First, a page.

Paul Anthony John Woods [1956-63] 14.06.1945 – 13.06.2016 Tony Woods came to Dulwich from Rosemead Prep School, which was then in Atkins Road, near Clapham, with an LCC scholarship. At the College he was in Sidney and became active in drama and in the literary and debating societies. In 1963, he went to New College, Oxford, to read Jurisprudence. After graduating, he joined Slaughter and May as an articled clerk and continued working for the firm for three years after qualifying as a solicitor. Using his formidable energy and intellect, he became heavily involved in structuring transactions for the burgeoning Eurodollar market in order to meet both British and American regulatory banking requirements and in the process developed an enduring taste for resolving problems of conflict between different laws. Tony always enjoyed adventure and travel and soon decided to work abroad for a while. In 1972, he set off for Australia, taking eight months to reach it overland through Asia and subsequently requalifying there, joining the Sydney firm now known as Freehills. In late 1974, he returned to the United Kingdom, travelling overland across Africa, but was disappointed to discover that the employment market at home for lawyers was temporarily in the doldrums. He returned to Freehills for a further two years concentrating on the negotiation of overseas borrowing for mining companies.
Tony’s Oxford studies on the royal prerogative made him a useful sounding board for local lawyers involved in the Australian constitutional crisis of 1975, which resulted in the eventual dismissal of the Whitlam government. In 1977, he returned home again and joined the firm now known as Norton Rose, becoming a partner in 1980, specialising in corporate finance and particularly in mergers and acquisitions. In 1982, with his wife and young family, he moved to Singapore to open an office for the firm there in association with the local firm of Lee and Lee, which had been founded by Lee Kwan Yew. In 1985, Tony returned to the London office to lead a team working on privatisation projects, involving water, electricity and port companies. He married Louise in 1979 and they produced a daughter, Eleanor and a son, Richard. Tony retired in 1994 after becoming financially secure and became heavily involved in researching the history of Italian resistance during the Second World War, which was inspired by his father’s own experiences as a partisan following his escape from a prisoner of war camp. This in turn led to Tony becoming a trustee of the Monte San Martino Trust, a charity set up by prisoners-of-war to fund educational bursaries for the grandchildren of the Italians who had helped them while they were on the run. This in turn led to a literary career, when Tony embarked on his first novel entitled “Wolf on the Mountain” based on his Italian wartime research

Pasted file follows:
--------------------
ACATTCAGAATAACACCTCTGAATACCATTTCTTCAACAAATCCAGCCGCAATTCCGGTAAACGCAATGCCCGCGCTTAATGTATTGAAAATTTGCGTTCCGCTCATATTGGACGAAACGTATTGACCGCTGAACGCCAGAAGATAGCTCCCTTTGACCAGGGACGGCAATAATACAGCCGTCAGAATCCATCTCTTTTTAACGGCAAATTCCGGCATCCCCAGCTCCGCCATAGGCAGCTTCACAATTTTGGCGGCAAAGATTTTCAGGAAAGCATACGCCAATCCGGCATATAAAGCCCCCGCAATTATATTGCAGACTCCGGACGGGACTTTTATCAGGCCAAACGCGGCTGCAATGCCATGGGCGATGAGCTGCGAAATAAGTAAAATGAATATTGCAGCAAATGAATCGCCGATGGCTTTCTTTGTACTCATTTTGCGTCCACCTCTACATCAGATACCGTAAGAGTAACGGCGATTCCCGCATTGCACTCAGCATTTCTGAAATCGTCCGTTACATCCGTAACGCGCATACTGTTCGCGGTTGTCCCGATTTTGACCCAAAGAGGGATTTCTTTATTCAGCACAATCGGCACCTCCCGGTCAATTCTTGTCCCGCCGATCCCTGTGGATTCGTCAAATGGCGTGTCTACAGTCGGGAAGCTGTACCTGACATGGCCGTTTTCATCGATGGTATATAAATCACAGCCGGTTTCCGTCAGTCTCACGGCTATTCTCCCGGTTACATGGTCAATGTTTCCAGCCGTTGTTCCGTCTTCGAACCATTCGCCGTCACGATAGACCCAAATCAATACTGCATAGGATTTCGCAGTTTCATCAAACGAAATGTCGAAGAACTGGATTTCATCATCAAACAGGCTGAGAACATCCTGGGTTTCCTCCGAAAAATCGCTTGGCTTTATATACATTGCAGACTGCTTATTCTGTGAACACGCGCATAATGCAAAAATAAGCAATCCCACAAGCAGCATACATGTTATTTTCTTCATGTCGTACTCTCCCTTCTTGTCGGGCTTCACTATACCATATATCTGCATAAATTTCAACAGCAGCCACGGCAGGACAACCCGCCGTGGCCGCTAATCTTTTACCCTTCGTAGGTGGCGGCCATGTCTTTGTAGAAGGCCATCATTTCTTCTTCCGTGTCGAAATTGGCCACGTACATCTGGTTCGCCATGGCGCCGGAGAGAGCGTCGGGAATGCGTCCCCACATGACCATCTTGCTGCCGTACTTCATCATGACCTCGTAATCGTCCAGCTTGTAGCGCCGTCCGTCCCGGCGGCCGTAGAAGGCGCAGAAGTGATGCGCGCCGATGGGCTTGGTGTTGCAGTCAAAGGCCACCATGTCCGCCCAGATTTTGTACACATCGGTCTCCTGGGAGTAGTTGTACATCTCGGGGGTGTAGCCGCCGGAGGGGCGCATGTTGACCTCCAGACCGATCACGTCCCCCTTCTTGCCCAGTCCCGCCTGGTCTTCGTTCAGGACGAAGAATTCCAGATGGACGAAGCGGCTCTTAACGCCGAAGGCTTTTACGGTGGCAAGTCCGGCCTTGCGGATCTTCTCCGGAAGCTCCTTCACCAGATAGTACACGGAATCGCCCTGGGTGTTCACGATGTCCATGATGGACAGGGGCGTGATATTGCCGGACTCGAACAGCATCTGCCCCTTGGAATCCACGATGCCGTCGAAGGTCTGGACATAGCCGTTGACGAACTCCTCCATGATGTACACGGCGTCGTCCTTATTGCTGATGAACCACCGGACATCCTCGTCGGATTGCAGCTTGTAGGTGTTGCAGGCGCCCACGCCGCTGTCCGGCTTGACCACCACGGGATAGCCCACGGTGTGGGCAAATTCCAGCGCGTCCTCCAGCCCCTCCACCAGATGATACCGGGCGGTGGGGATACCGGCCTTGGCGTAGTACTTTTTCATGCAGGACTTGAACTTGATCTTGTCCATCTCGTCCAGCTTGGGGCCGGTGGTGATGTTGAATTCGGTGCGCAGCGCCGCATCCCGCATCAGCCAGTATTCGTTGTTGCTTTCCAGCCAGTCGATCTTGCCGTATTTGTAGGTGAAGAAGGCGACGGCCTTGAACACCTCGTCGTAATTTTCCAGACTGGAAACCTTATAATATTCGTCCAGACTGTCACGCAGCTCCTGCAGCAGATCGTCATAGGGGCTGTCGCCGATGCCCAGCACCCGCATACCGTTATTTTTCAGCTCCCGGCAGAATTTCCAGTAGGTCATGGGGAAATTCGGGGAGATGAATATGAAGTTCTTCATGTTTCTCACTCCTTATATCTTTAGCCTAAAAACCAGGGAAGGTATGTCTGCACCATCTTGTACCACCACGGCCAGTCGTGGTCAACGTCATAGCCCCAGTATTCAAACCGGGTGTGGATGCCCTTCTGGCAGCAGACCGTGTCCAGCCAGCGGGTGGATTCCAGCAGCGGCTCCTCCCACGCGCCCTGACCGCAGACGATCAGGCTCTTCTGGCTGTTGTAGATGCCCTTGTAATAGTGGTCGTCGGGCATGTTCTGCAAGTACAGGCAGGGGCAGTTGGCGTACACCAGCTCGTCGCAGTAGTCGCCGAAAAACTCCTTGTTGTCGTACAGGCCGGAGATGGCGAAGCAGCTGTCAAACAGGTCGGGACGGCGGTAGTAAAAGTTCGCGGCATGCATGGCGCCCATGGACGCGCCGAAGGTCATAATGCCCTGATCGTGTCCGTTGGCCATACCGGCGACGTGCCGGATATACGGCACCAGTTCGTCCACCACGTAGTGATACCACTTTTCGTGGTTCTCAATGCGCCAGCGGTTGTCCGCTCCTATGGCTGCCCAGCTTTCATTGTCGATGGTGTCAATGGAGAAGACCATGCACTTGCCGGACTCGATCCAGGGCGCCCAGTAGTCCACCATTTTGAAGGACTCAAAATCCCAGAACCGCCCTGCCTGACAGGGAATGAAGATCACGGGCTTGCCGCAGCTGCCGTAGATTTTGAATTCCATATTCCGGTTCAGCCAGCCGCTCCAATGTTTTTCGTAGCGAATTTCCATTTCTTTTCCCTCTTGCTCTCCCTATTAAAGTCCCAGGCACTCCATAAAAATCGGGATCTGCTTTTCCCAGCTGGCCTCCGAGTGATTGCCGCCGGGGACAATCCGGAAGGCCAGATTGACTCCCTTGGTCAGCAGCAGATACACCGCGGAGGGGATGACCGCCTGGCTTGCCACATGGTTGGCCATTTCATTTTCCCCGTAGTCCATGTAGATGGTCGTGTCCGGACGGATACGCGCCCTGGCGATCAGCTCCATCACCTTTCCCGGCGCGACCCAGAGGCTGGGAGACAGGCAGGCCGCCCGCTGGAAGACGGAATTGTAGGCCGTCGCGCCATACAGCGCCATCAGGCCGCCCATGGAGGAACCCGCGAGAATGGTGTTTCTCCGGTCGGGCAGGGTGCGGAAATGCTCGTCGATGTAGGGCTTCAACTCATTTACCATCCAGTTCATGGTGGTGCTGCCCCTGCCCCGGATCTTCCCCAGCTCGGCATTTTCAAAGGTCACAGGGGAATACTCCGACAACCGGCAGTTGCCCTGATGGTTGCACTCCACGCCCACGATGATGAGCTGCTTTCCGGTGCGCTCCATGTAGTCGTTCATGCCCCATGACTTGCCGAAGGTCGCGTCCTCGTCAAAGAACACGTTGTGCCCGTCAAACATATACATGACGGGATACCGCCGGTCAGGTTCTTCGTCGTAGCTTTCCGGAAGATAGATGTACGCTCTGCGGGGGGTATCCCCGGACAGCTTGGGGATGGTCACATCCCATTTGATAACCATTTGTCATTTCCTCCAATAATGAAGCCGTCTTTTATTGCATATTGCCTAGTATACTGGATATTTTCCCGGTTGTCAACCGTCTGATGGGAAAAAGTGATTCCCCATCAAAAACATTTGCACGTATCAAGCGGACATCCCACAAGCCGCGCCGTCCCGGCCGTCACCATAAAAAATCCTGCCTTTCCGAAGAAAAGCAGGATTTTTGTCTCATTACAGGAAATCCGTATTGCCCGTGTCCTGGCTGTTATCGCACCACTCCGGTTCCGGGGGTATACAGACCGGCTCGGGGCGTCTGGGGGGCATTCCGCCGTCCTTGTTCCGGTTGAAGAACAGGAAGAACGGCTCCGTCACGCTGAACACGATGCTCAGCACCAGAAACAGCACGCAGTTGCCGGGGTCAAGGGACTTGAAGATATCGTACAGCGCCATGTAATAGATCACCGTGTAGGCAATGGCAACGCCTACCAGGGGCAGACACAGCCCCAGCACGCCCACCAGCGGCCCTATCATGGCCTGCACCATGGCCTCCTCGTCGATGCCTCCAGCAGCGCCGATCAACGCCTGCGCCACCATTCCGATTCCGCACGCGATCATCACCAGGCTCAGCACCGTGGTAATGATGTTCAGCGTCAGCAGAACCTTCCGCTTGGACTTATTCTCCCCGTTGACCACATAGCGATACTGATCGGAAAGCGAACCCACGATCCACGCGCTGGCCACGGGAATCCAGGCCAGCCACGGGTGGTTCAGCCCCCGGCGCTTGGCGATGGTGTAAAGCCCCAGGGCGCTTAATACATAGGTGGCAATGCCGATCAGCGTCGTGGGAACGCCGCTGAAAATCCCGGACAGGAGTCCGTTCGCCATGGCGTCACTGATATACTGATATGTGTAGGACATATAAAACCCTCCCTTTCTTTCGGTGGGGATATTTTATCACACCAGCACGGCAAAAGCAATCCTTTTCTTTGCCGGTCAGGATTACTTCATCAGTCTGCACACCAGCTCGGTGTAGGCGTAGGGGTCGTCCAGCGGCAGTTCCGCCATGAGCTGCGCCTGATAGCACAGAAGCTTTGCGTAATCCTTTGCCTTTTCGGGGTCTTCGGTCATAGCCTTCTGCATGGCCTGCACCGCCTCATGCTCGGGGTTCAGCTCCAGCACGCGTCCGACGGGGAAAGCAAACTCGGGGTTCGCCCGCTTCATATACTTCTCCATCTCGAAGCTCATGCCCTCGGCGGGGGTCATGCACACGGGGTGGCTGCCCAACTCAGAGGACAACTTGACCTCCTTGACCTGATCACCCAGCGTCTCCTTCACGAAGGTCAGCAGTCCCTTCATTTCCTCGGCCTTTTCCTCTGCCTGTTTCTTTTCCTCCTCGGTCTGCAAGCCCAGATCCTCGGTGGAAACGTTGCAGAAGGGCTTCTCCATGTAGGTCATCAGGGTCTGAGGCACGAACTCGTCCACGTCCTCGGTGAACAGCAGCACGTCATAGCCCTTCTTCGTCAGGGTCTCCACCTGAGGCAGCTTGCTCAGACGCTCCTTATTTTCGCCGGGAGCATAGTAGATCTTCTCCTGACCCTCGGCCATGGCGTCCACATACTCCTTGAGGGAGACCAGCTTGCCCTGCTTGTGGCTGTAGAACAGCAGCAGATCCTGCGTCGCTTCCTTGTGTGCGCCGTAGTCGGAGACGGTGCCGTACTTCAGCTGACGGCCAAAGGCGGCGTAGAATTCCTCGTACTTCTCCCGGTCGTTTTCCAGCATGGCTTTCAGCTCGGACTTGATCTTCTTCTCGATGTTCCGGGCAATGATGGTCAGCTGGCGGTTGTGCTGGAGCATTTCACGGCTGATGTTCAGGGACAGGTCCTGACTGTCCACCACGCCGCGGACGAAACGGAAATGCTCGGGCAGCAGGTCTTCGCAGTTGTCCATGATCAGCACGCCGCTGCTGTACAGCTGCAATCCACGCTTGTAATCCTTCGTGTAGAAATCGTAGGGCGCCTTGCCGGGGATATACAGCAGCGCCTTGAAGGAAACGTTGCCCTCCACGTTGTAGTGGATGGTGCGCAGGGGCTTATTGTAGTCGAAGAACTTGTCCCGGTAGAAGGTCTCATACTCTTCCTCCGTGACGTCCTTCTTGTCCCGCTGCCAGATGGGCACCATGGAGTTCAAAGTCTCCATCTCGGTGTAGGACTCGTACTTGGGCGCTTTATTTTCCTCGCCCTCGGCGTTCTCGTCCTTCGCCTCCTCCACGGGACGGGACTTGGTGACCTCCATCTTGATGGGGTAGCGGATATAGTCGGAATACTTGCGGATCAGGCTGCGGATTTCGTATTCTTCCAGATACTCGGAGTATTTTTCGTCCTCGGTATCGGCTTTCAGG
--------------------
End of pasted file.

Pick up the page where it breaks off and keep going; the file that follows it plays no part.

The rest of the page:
and his father’s exploits. It was published in 2007 under his nom de plume Anthony Paul and was followed by his second novel “John Doe”, a satire on lawyers and hippies, which was published in 2010. Tony’s other great passions were cricket and rugby, which he played for the Old Alleynians. He later took up rugby refereeing, officiating in the semi-finals and finals at the Singapore sevens. On his return home he joined the London Society of Referees, where he advanced to the intermediate level. He also became a member of the MCC. Louise helped Tony throughout most of his adult life, but she sadly died in October 2012. He is survived by his daughter Eleanor and son Richard.
We have also been notified of the passing of the following OAs and former staff members for whom we are awaiting further information to complete their obituary:- If you would like to contribute to any of the above obituaries, please send your contributions to: Mr Jim Bush, Hon. Obituarist, c/o The Alleyn Club, Dulwich College, Dulwich Common, London SE21 7LD
alleynclub @ dulwich.org.uk
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